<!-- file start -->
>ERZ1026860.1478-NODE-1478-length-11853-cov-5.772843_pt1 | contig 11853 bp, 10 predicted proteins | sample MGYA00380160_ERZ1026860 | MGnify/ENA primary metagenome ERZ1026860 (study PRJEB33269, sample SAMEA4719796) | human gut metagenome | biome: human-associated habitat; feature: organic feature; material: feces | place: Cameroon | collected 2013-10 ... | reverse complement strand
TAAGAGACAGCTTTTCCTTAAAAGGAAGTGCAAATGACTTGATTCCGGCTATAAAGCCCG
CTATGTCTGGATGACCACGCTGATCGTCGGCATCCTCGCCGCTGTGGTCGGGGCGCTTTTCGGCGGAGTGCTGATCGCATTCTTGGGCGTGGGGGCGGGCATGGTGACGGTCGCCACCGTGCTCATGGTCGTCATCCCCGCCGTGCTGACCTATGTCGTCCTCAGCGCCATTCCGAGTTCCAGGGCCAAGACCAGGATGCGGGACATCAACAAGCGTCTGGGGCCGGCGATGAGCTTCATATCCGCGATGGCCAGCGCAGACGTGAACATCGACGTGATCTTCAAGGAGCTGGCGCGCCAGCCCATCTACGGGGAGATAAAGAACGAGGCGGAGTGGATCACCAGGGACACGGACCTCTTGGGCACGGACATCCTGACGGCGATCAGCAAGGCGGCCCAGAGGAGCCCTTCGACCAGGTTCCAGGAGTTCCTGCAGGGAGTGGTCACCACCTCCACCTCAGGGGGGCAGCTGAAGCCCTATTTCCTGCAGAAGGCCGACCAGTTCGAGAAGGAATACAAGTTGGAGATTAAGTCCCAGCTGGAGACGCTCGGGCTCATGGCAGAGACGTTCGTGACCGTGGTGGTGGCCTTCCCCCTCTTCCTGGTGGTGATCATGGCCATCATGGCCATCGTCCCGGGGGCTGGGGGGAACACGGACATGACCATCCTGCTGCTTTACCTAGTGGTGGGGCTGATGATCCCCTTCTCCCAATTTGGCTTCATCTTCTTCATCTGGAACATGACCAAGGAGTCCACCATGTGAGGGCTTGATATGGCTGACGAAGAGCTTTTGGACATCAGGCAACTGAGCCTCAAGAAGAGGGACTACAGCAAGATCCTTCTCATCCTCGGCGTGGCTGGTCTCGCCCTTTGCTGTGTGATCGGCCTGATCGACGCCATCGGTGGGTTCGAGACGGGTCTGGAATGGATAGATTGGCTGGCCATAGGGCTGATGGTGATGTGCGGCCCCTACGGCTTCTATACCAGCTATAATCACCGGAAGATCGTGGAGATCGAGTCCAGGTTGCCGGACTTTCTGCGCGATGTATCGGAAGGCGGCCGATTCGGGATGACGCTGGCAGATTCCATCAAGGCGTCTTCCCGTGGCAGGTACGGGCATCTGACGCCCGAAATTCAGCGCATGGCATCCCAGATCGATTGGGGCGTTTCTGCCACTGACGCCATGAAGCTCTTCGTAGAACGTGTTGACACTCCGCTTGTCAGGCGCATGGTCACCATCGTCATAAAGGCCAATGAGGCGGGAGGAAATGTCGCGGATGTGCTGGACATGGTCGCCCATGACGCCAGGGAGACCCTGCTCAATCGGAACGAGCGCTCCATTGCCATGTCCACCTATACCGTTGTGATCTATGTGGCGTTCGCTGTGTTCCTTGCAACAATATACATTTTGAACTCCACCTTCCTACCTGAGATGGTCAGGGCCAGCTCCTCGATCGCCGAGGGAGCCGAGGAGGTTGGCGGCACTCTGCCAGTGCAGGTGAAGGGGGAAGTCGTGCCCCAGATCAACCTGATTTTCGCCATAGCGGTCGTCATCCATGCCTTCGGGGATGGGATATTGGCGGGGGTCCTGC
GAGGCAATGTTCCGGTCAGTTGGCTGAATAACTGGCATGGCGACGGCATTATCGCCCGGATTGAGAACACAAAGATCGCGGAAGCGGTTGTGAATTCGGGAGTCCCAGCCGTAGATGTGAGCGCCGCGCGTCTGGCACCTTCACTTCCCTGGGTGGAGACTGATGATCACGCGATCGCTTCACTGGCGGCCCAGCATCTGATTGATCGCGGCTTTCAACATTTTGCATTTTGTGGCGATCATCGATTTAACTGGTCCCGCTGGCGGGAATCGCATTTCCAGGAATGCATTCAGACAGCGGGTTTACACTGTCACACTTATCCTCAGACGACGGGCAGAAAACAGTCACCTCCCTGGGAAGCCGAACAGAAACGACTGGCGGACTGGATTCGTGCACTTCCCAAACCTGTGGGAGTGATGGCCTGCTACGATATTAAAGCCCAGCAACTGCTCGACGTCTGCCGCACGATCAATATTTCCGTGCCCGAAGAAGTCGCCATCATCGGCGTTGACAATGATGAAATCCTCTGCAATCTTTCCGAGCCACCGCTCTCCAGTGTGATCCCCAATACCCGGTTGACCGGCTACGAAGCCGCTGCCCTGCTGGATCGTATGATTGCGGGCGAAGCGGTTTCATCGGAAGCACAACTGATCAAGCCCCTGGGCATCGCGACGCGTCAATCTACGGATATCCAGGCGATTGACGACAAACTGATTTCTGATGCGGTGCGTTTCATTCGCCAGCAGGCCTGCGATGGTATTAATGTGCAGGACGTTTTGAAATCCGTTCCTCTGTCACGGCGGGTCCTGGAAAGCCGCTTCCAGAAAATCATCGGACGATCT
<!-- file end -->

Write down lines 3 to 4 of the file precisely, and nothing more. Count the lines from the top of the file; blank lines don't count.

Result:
CTATGTCTGGATGACCACGCTGATCGTCGGCATCCTCGCCGCTGTGGTCGGGGCGCTTTTCGGCGGAGTGCTGATCGCATTCTTGGGCGTGGGGGCGGGCATGGTGACGGTCGCCACCGTGCTCATGGTCGTCATCCCCGCCGTGCTGACCTATGTCGTCCTCAGCGCCATTCCGAGTTCCAGGGCCAAGACCAGGATGCGGGACATCAACAAGCGTCTGGGGCCGGCGATGAGCTTCATATCCGCGATGGCCAGCGCAGACGTGAACATCGACGTGATCTTCAAGGAGCTGGCGCGCCAGCCCATCTACGGGGAGATAAAGAACGAGGCGGAGTGGATCACCAGGGACACGGACCTCTTGGGCACGGACATCCTGACGGCGATCAGCAAGGCGGCCCAGAGGAGCCCTTCGACCAGGTTCCAGGAGTTCCTGCAGGGAGTGGTCACCACCTCCACCTCAGGGGGGCAGCTGAAGCCCTATTTCCTGCAGAAGGCCGACCAGTTCGAGAAGGAATACAAGTTGGAGATTAAGTCCCAGCTGGAGACGCTCGGGCTCATGGCAGAGACGTTCGTGACCGTGGTGGTGGCCTTCCCCCTCTTCCTGGTGGTGATCATGGCCATCATGGCCATCGTCCCGGGGGCTGGGGGGAACACGGACATGACCATCCTGCTGCTTTACCTAGTGGTGGGGCTGATGATCCCCTTCTCCCAATTTGGCTTCATCTTCTTCATCTGGAACATGACCAAGGAGTCCACCATGTGAGGGCTTGATATGGCTGACGAAGAGCTTTTGGACATCAGGCAACTGAGCCTCAAGAAGAGGGACTACAGCAAGATCCTTCTCATCCTCGGCGTGGCTGGTCTCGCCCTTTGCTGTGTGATCGGCCTGATCGACGCCATCGGTGGGTTCGAGACGGGTCTGGAATGGATAGATTGGCTGGCCATAGGGCTGATGGTGATGTGCGGCCCCTACGGCTTCTATACCAGCTATAATCACCGGAAGATCGTGGAGATCGAGTCCAGGTTGCCGGACTTTCTGCGCGATGTATCGGAAGGCGGCCGATTCGGGATGACGCTGGCAGATTCCATCAAGGCGTCTTCCCGTGGCAGGTACGGGCATCTGACGCCCGAAATTCAGCGCATGGCATCCCAGATCGATTGGGGCGTTTCTGCCACTGACGCCATGAAGCTCTTCGTAGAACGTGTTGACACTCCGCTTGTCAGGCGCATGGTCACCATCGTCATAAAGGCCAATGAGGCGGGAGGAAATGTCGCGGATGTGCTGGACATGGTCGCCCATGACGCCAGGGAGACCCTGCTCAATCGGAACGAGCGCTCCATTGCCATGTCCACCTATACCGTTGTGATCTATGTGGCGTTCGCTGTGTTCCTTGCAACAATATACATTTTGAACTCCACCTTCCTACCTGAGATGGTCAGGGCCAGCTCCTCGATCGCCGAGGGAGCCGAGGAGGTTGGCGGCACTCTGCCAGTGCAGGTGAAGGGGGAAGTCGTGCCCCAGATCAACCTGATTTTCGCCATAGCGGTCGTCATCCATGCCTTCGGGGATGGGATATTGGCGGGGGTCCTGC
GAGGCAATGTTCCGGTCAGTTGGCTGAATAACTGGCATGGCGACGGCATTATCGCCCGGATTGAGAACACAAAGATCGCGGAAGCGGTTGTGAATTCGGGAGTCCCAGCCGTAGATGTGAGCGCCGCGCGTCTGGCACCTTCACTTCCCTGGGTGGAGACTGATGATCACGCGATCGCTTCACTGGCGGCCCAGCATCTGATTGATCGCGGCTTTCAACATTTTGCATTTTGTGGCGATCATCGATTTAACTGGTCCCGCTGGCGGGAATCGCATTTCCAGGAATGCATTCAGACAGCGGGTTTACACTGTCACACTTATCCTCAGACGACGGGCAGAAAACAGTCACCTCCCTGGGAAGCCGAACAGAAACGACTGGCGGACTGGATTCGTGCACTTCCCAAACCTGTGGGAGTGATGGCCTGCTACGATATTAAAGCCCAGCAACTGCTCGACGTCTGCCGCACGATCAATATTTCCGTGCCCGAAGAAGTCGCCATCATCGGCGTTGACAATGATGAAATCCTCTGCAATCTTTCCGAGCCACCGCTCTCCAGTGTGATCCCCAATACCCGGTTGACCGGCTACGAAGCCGCTGCCCTGCTGGATCGTATGATTGCGGGCGAAGCGGTTTCATCGGAAGCACAACTGATCAAGCCCCTGGGCATCGCGACGCGTCAATCTACGGATATCCAGGCGATTGACGACAAACTGATTTCTGATGCGGTGCGTTTCATTCGCCAGCAGGCCTGCGATGGTATTAATGTGCAGGACGTTTTGAAATCCGTTCCTCTGTCACGGCGGGTCCTGGAAAGCCGCTTCCAGAAAATCATCGGACGATCT